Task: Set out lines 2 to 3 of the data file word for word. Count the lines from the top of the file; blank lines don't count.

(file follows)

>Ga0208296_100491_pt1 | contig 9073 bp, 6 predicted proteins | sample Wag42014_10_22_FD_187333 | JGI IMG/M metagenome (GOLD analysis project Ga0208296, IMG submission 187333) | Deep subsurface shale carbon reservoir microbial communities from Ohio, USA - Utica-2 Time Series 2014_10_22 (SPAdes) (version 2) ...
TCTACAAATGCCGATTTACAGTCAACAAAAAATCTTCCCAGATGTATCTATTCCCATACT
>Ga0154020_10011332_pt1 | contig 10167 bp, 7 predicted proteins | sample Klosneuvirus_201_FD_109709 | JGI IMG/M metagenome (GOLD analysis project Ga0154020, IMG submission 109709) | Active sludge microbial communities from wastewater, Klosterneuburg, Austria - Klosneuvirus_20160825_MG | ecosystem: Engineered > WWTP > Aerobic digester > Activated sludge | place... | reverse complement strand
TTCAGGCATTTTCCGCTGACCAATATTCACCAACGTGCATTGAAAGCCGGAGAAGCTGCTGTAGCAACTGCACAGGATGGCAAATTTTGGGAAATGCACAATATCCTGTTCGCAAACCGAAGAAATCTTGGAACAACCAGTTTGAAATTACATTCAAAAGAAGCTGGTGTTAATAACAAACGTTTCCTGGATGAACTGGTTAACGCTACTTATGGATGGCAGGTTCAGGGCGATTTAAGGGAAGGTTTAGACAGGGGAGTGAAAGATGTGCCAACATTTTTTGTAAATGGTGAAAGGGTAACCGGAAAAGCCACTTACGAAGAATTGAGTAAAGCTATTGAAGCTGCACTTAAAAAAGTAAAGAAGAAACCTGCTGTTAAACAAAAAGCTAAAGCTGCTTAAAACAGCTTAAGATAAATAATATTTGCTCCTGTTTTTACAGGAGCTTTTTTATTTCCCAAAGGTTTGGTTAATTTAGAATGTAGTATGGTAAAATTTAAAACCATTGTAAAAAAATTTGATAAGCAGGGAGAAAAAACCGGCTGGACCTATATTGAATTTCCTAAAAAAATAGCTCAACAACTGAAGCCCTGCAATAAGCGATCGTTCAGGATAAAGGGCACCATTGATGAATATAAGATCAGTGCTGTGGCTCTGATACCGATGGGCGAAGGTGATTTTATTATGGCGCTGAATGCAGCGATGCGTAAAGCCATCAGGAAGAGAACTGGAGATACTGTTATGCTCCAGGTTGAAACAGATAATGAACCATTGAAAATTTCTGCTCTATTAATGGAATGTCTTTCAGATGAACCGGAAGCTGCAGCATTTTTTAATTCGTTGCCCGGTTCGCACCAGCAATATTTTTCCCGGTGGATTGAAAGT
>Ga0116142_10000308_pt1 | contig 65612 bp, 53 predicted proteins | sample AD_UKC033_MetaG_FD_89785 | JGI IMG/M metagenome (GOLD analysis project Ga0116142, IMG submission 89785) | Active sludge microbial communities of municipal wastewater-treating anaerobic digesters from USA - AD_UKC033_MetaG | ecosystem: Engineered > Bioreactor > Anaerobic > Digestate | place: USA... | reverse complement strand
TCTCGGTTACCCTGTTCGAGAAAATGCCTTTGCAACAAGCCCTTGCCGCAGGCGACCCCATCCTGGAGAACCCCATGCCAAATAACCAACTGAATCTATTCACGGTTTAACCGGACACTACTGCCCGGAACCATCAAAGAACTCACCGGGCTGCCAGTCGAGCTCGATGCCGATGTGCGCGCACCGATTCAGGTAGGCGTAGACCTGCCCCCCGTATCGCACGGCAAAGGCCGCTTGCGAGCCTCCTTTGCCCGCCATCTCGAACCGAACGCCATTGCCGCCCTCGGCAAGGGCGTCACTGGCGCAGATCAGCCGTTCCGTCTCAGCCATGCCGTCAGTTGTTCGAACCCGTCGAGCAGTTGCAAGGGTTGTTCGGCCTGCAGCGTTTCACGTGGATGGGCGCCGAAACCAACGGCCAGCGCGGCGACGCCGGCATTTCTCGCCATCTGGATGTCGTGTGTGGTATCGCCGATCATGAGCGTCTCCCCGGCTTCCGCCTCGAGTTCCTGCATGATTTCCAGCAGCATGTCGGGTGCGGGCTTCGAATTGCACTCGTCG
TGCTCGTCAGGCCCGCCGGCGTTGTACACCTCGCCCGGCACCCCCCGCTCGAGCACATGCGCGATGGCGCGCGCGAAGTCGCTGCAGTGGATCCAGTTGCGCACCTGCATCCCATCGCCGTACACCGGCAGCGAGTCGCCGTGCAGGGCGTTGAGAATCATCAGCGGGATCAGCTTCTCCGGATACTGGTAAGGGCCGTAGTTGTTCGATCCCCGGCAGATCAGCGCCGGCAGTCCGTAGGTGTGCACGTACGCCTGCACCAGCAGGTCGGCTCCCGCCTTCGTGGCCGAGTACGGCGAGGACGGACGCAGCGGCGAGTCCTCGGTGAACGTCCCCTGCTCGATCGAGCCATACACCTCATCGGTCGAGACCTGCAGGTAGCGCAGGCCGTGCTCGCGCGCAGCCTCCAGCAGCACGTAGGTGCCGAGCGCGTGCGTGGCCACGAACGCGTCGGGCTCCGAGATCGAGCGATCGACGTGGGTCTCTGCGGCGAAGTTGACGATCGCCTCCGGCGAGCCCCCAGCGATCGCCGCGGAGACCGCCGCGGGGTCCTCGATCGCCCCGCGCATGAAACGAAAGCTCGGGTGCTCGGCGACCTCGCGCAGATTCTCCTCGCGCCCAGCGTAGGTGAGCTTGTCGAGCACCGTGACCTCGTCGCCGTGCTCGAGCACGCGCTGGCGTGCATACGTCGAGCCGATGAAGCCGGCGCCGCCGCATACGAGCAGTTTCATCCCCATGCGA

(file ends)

TCTACAAATGCCGATTTACAGTCAACAAAAAATCTTCCCAGATGTATCTATTCCCATACT
>Ga0154020_10011332_pt1 | contig 10167 bp, 7 predicted proteins | sample Klosneuvirus_201_FD_109709 | JGI IMG/M metagenome (GOLD analysis project Ga0154020, IMG submission 109709) | Active sludge microbial communities from wastewater, Klosterneuburg, Austria - Klosneuvirus_20160825_MG | ecosystem: Engineered > WWTP > Aerobic digester > Activated sludge | place... | reverse complement strand